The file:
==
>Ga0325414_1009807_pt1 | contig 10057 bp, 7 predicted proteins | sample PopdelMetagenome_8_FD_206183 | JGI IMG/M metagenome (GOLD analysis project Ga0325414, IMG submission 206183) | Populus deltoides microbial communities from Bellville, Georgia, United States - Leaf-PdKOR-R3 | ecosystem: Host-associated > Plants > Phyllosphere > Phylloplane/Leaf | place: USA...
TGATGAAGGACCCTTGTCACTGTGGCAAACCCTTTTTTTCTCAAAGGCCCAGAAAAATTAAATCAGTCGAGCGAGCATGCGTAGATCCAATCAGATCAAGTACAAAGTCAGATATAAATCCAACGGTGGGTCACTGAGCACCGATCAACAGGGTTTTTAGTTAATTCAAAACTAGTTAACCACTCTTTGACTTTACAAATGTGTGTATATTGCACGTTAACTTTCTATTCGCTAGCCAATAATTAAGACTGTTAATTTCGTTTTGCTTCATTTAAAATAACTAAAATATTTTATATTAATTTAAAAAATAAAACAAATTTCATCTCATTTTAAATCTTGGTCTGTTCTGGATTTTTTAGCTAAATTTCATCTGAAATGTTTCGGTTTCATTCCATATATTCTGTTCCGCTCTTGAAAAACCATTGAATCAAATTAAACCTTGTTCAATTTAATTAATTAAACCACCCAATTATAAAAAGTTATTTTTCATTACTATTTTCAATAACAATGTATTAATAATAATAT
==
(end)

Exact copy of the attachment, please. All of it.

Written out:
>Ga0325414_1009807_pt1 | contig 10057 bp, 7 predicted proteins | sample PopdelMetagenome_8_FD_206183 | JGI IMG/M metagenome (GOLD analysis project Ga0325414, IMG submission 206183) | Populus deltoides microbial communities from Bellville, Georgia, United States - Leaf-PdKOR-R3 | ecosystem: Host-associated > Plants > Phyllosphere > Phylloplane/Leaf | place: USA...
TGATGAAGGACCCTTGTCACTGTGGCAAACCCTTTTTTTCTCAAAGGCCCAGAAAAATTAAATCAGTCGAGCGAGCATGCGTAGATCCAATCAGATCAAGTACAAAGTCAGATATAAATCCAACGGTGGGTCACTGAGCACCGATCAACAGGGTTTTTAGTTAATTCAAAACTAGTTAACCACTCTTTGACTTTACAAATGTGTGTATATTGCACGTTAACTTTCTATTCGCTAGCCAATAATTAAGACTGTTAATTTCGTTTTGCTTCATTTAAAATAACTAAAATATTTTATATTAATTTAAAAAATAAAACAAATTTCATCTCATTTTAAATCTTGGTCTGTTCTGGATTTTTTAGCTAAATTTCATCTGAAATGTTTCGGTTTCATTCCATATATTCTGTTCCGCTCTTGAAAAACCATTGAATCAAATTAAACCTTGTTCAATTTAATTAATTAAACCACCCAATTATAAAAAGTTATTTTTCATTACTATTTTCAATAACAATGTATTAATAATAATAT